That is a really broad question. Without knowing more about how their unit operates and is funded, it is hard to say. There would be questions about how they are trained. Where does their funding come from? Who's warrants do they serve? Do they work at the request of the local PD? or just work on their own? It's hard to say what I would think about this with a lot more information. If you know anything else, put it on here, so we can discuss.
The warrant apprehension unit is funded by the sheriff's office and the members of that unit have all gone through a full-time police academy.
They work on their own serving criminal warrants that come from courts inside Middlesex County.
If I am correct I think that it would be Deputy Sheriffs that would be making those arrests. They are full time academy trained and commanded by law to arrest a suspect whom the courts have issued a lawful arrest warrant. I think the Co's work inside of the prisons if I'm Correct.
And I'm sure there are areas in every agency that the funding could be redirected to other areas across the commonwealth??????
You guys all have great points. I had a lot of time to think about staffing this week, when I sat by myself all week on a "two officers required policy" hospital detail. There are definatley staffing problems within most correctional facilities in this state. I had an opportunity to work with guys from the State, Norfolk, Suffolk and Hampden this week, and the same issues all came up: No time off and unsafe staffing levels. To make things worse, administrators are doing the wrong thing by cutting costs by reducing staffing in plain conflict with departmental policy. Someone is going to get hurt.
With that said, I do not fault any of the officers who serve on this Middlesex team, because if given the opportunity to do something interesting like that, I might take the chance myself. But I can tell you that that money could be better spend elsewhere. Nearly all of the funding for Sheriff's departments in this state comes from the state (notice nearly all, not all). If departments have enough fat in their budget to fund special units, then their budgets should be re-dispersed to help other departments who are struggling. Remember, this is state money now, no longer county money.
If the money from this comes from specialized grants, then the water becomes a bit murky. The jury is still out on my end, on whether Sheriff's departments should be receiving and using these grants. I haven't heard all the facts yet. However, if this money is coming out of the general operating fund, then maybe we need to find a Middlesex officer and ask him if he feels that staffing levels are safe within his facility? if he is getting his time off? or is it being denied?
I don't think anybody is in a situation in this state right now where they need to be expanding. I think someday it is possible that it will be ok for Sheriff's departments to expand into law enforcement, but only when corrections, our primary function, is being done correctly.
I just wanted to point out something interesting about what you said. I am a Deputy Sheriff, but I only went to the Reserve Academy, and work full-time within the jail. There are always exceptions to everything. In our department, a good portion of the guys who work inside are Deputy Sheriffs. There are very few (probably less than 20), who have been through a full time academy.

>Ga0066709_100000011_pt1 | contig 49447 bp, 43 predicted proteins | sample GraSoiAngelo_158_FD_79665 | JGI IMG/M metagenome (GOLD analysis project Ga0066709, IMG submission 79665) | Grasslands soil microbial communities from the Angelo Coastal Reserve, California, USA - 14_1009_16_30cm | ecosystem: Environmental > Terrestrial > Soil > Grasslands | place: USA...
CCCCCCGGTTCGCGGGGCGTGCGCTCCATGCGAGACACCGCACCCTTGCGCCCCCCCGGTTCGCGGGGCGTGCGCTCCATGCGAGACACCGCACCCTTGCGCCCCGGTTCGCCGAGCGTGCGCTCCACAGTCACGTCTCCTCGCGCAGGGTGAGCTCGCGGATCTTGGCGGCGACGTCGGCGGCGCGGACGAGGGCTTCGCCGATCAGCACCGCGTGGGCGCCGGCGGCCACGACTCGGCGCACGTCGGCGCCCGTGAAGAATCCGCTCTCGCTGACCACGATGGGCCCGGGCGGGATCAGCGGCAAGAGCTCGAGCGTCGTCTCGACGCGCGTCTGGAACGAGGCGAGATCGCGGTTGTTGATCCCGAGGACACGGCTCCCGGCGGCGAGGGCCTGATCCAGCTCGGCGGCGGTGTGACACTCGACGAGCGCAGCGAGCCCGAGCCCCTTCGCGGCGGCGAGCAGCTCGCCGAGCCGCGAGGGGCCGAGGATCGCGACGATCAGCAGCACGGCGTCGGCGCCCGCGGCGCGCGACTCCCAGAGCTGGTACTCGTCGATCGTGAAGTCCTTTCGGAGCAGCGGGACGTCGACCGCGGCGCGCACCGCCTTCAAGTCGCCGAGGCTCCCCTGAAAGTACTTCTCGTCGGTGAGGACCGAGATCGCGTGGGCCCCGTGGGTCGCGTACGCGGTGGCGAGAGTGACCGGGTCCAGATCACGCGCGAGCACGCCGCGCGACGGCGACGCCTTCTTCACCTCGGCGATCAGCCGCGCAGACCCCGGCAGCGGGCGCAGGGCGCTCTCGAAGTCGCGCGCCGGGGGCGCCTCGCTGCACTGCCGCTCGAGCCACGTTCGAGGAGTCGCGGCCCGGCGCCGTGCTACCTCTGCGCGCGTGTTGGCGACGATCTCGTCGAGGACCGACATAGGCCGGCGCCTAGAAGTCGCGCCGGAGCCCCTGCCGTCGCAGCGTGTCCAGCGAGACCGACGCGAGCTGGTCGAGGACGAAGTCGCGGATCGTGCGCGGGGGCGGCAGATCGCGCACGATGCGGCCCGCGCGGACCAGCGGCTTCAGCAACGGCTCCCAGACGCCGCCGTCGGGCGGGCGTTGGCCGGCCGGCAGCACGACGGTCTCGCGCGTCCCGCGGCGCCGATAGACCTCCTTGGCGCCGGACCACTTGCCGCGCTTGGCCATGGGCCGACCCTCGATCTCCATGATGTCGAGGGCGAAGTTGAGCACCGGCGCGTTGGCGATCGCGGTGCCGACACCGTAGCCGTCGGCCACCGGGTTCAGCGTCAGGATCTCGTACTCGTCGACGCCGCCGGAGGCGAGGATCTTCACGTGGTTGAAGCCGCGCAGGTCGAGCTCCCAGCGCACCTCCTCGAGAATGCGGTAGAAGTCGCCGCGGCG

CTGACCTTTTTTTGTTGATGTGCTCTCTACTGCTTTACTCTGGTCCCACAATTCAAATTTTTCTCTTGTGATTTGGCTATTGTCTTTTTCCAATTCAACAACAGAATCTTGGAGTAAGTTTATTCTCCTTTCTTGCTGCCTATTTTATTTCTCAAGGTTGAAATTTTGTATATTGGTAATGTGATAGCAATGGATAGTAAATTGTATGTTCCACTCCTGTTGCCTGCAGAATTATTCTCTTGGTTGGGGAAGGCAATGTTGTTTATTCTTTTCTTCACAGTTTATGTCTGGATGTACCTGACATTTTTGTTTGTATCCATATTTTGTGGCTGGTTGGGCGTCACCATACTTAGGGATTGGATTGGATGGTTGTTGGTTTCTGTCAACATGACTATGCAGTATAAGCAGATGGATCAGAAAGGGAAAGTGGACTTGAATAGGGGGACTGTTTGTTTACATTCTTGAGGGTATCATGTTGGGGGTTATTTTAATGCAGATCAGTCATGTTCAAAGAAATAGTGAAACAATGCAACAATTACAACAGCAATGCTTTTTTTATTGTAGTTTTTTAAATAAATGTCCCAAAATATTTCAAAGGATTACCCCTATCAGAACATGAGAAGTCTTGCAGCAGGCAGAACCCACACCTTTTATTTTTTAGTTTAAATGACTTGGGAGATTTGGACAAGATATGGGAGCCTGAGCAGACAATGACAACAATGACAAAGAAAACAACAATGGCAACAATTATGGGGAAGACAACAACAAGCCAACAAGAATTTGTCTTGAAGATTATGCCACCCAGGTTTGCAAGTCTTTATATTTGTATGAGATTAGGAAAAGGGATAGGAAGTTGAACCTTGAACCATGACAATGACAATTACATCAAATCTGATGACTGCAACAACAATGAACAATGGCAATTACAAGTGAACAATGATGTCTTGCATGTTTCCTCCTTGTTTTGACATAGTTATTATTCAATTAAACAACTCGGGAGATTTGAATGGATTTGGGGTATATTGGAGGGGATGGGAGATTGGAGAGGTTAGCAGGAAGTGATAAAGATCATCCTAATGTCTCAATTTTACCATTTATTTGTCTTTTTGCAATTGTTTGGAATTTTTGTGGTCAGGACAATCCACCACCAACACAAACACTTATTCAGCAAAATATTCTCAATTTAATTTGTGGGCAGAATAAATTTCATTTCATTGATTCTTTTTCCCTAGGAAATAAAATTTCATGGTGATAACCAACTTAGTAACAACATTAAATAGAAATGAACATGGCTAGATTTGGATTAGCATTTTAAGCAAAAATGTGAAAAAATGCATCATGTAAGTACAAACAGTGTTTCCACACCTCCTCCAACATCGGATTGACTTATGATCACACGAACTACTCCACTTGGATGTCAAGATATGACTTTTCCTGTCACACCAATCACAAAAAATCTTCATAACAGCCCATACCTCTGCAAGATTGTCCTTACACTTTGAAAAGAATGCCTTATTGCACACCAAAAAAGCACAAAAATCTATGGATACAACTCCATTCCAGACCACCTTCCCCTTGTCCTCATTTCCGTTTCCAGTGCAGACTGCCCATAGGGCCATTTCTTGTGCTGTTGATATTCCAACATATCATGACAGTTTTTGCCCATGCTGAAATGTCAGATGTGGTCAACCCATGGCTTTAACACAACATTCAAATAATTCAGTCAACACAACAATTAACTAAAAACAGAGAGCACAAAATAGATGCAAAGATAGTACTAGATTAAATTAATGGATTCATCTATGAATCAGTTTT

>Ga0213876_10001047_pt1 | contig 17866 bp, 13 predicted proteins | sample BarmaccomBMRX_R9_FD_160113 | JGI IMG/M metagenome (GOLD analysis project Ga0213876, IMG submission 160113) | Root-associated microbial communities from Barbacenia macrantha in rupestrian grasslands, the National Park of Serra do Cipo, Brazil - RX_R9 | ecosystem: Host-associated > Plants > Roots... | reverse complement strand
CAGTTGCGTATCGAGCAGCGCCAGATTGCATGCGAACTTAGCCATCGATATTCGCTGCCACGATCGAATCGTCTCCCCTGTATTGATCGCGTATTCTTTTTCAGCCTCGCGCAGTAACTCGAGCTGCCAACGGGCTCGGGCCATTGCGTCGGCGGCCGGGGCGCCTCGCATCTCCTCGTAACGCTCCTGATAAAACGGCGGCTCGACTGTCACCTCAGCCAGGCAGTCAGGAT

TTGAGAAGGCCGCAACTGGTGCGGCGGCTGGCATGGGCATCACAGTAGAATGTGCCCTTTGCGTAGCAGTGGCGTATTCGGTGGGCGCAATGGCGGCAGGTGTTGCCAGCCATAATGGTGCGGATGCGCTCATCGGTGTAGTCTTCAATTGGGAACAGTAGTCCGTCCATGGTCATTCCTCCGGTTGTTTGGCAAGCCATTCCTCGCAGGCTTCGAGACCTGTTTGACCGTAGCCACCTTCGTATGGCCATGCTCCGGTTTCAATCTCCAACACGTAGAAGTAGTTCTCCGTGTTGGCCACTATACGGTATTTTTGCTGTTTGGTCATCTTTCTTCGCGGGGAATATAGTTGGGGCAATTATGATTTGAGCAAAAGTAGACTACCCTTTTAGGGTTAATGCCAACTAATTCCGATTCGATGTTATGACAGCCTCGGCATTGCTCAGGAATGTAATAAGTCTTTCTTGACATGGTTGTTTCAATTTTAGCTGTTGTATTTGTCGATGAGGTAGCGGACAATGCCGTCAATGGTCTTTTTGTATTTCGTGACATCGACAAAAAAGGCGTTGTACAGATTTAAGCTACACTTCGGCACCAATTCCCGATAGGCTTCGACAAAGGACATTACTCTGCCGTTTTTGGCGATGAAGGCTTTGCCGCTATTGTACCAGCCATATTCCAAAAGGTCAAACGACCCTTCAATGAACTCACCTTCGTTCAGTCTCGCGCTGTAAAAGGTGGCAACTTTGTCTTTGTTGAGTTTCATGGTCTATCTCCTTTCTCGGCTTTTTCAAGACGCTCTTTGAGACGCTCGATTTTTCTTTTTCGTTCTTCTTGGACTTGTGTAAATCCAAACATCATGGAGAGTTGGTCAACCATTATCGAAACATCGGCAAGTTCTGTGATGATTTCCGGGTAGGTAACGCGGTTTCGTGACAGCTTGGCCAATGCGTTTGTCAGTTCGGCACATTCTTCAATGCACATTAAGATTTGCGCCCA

Pearl seems like an objective man that is well grounded. must be tough to be so diplomatic when so many take swipes at his profession. i know that plymouth county also has a warrant team. my understanding is that small
towns that lack the staff request their help in clearing up backlogs of warrants. i know that everytime they enter my community to serve a warrant from another town, they call us and ask for a local police officer to assist them. they seem like good guys. obviously, the only concern is that politically connected hacks who got appointed to the warrant team, due to a contribution to the sheriff's capaign, are not out there. we respect all who earn the job by merit, but not those who worked on the sheriff's campaign to sneak in. if they are appointed to the sheriff's department by being a suck up - it should be mandatory that they serve only as a c. o for a year. unfortunately some just get cushy positions from the start before the c o's even are considered for them.
There is alot of intelligence inside the walls of those correctional institutions. If the Sheriffs can use all their resources to form Warrant Teams to get these people off the streets, then I don't see a problem with it, as long as the deputys are properly trained. There are many police agencies in the State of Massachusetts that do not have the man power to track down warrants and from what I saw of the Sheriffs Teams, they worked well with the different agencies tracking down these wanted people.
I have a question, why are the people working as corrections officers, deputy sheriffs?? I thought deputy sheriffs worked on the road and corrections officers inside the jails or are all employees of the Sheriff considered deputy sheriffs and with that do they all have arrest powers? I'm curious about how your county is structured.
To answer your question, people who mainly work inside the facility are sworn as Deputy Sheriff's for a few reasons. The main reason for most is so that they can work details outside of work. Others are sworn because they work in law enforcement type positions within the facility, for example outside perimeter security, security investigations, transportation, outside hospital runs. Because of "just in case" purposes, guys who work outside jobs are generally (not always) Deputy Sheriff's as well. The main reason however, is detail work. Everyone who is sworn by the department as a Deputy Sheriff, has full arrest authority as given by Massachusetts statute and case law. Not all employees are considered Deputy Sheriffs. You can generally tell the difference by the badges we wear. Deputies will wear the star, while corrections officers wear the shield type badge.